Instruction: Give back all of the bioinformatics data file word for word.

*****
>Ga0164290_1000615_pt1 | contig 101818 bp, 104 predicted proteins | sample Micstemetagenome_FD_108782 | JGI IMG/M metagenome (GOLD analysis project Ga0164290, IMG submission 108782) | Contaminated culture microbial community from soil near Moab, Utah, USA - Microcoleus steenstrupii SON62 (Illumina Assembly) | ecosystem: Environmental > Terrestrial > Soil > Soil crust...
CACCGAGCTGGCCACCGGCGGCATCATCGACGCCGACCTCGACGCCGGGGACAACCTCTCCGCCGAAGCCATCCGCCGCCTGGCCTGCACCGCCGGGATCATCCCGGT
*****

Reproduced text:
>Ga0164290_1000615_pt1 | contig 101818 bp, 104 predicted proteins | sample Micstemetagenome_FD_108782 | JGI IMG/M metagenome (GOLD analysis project Ga0164290, IMG submission 108782) | Contaminated culture microbial community from soil near Moab, Utah, USA - Microcoleus steenstrupii SON62 (Illumina Assembly) | ecosystem: Environmental > Terrestrial > Soil > Soil crust...
CACCGAGCTGGCCACCGGCGGCATCATCGACGCCGACCTCGACGCCGGGGACAACCTCTCCGCCGAAGCCATCCGCCGCCTGGCCTGCACCGCCGGGATCATCCCGGT